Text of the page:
Sound artist, archivist
J.L. Simonson is a universal community member and sound artist enamored by transgressive temporalities, the sonic power of diaspora, and the potential energy of interstellar listening. They use forgotten and found sounds in addition to piano, guitar, and synthesizers to create installations and electroacoustic compositions. Multidimensional lensing, trauma-informed compassion, and intersectional justice are the guides of their professional and creative practice.
They are a two-time recipient of both the PRAXIS Career and Susan Rose Scholarships in Musical Advancement, as well as a Northampton Arts Council Community Arts Grant recipient. Their creative work has also been supported by The Pauline Oliveros Trust, Ministry of Maåt, Great Lakes Association of Sound Studies, The Jones Institute, Hampshire College, Temple University, the Midwest Society for Acoustic Ecology, and the Chicago Parks District.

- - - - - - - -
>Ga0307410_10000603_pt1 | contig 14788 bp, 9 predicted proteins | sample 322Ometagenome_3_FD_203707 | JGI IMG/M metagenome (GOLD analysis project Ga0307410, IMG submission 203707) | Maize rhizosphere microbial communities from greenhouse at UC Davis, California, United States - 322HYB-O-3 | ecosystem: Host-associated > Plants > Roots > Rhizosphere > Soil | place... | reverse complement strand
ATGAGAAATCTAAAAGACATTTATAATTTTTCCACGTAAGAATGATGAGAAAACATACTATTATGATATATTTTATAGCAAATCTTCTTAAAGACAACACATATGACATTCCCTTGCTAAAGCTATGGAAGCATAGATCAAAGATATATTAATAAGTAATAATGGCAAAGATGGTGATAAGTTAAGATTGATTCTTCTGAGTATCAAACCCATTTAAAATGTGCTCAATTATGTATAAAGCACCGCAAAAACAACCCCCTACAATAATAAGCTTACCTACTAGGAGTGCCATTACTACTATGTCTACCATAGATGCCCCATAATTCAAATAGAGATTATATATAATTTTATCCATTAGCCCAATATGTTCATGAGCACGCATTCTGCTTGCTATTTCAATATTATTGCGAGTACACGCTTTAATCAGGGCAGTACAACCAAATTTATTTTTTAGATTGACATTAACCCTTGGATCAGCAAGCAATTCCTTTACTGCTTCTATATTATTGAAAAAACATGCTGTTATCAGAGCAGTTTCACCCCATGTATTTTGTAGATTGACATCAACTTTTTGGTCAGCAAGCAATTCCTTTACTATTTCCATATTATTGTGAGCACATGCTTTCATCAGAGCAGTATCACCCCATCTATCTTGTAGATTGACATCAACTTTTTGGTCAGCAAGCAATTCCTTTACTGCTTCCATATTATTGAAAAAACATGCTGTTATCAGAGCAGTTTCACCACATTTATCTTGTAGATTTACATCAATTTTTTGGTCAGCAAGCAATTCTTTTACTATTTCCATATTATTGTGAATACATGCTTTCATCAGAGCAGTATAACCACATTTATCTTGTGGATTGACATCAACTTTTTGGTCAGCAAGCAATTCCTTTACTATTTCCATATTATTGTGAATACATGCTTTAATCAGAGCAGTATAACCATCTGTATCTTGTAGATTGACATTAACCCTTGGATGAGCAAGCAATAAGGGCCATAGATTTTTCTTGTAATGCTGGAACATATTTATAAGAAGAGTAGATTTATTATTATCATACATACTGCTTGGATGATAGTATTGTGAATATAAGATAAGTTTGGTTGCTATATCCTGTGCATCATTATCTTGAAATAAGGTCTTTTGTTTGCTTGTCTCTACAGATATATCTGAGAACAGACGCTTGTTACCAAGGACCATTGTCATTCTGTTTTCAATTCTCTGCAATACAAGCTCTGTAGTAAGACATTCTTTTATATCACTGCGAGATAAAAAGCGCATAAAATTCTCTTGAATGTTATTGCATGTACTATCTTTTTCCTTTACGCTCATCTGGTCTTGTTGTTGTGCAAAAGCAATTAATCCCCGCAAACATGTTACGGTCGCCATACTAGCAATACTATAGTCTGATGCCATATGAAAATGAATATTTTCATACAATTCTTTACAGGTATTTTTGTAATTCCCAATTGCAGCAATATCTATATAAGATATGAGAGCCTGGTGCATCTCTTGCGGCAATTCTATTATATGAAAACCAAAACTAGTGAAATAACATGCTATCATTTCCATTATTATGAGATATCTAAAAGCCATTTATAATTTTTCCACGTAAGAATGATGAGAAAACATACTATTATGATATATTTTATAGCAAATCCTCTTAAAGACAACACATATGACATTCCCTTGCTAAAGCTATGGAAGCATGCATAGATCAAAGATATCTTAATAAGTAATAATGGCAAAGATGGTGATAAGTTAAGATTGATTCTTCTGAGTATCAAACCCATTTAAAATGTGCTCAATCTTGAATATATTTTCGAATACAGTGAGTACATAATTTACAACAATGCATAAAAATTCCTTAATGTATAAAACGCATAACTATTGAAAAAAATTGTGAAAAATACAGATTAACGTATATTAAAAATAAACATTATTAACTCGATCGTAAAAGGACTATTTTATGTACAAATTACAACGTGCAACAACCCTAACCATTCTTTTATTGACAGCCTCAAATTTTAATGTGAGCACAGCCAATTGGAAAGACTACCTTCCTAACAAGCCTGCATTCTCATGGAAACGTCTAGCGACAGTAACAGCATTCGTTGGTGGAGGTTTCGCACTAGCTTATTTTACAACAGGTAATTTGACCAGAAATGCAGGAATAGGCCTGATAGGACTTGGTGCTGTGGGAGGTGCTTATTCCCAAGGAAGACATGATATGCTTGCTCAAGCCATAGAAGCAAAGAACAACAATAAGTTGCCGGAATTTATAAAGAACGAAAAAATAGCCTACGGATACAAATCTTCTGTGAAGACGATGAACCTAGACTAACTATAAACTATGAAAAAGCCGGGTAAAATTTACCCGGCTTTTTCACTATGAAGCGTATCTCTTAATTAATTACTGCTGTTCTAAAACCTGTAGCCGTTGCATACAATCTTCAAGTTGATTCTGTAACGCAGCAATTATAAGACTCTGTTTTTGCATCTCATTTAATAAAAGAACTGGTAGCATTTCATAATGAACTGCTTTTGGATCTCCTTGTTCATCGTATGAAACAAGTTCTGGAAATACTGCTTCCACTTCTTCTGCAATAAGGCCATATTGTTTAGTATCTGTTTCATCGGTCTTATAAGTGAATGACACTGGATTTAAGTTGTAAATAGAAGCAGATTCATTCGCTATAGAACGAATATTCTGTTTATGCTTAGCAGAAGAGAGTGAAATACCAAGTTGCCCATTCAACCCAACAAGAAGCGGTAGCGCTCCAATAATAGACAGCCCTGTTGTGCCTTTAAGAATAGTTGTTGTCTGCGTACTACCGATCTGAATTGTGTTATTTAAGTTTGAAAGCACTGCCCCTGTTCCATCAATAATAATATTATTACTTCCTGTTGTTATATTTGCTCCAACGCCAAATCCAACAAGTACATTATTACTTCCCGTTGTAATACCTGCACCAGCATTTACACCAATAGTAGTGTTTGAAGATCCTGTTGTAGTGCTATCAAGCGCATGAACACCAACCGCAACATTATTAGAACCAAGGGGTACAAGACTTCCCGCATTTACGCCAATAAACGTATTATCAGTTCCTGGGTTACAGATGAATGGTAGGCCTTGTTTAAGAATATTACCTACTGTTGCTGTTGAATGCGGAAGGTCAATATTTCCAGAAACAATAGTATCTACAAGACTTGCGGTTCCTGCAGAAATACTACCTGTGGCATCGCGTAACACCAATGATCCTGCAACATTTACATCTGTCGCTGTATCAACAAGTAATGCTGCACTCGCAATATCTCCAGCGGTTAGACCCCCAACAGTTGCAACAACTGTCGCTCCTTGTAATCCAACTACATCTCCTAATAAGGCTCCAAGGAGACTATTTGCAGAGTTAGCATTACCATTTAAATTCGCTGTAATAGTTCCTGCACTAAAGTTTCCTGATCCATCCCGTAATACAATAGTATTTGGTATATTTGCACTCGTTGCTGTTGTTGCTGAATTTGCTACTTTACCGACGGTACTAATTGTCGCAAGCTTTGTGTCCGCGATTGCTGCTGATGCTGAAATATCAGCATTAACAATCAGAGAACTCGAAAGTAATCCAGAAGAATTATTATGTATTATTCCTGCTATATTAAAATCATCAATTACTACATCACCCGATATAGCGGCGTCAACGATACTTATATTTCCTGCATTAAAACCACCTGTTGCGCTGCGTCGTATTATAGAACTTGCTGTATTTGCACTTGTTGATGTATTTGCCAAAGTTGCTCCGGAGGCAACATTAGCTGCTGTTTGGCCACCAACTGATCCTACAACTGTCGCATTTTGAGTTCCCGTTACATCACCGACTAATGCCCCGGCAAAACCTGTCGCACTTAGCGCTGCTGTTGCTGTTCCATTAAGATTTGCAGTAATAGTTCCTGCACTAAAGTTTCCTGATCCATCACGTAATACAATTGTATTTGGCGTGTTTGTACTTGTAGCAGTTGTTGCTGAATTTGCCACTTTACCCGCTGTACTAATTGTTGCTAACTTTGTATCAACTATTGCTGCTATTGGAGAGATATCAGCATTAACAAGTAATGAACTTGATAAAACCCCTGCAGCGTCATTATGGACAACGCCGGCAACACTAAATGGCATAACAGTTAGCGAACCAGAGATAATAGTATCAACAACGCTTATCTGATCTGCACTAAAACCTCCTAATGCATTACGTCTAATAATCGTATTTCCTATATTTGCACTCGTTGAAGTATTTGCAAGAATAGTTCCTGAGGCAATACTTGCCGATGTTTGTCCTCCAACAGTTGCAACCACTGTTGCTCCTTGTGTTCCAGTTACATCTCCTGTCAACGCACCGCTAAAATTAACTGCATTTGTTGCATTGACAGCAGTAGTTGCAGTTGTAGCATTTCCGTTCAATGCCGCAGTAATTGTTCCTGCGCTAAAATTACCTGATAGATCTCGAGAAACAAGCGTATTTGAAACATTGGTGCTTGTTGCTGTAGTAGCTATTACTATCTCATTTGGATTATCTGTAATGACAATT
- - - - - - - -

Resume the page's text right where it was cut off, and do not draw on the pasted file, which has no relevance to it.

Sound artist, educator
Gurkan Maruf Mihci is Assistant Professor at IUPUI Herron School of Art and Design and pursues his PhD at Istanbul Institute of Design. He has his Bachelor of Fine Arts Degree in Graphic Design (Bilkent University) and, Master of Arts in Visual Arts and Visual Communication Design (Sabanci University) with a concentration in Audio Visual Noise and Glitch. He also has a Central European University Graduate Certificate in Culture and Politics.
Whale song and spring peeper choruses, coyote yawps and saxophone skronks, creek babbles and predawn wave crashes, rolling thunder geophony and the sound of a garden at night — these are some of Dan’s favorite things. He is a Chicago-based educator and artist, and is among WLP’s founders.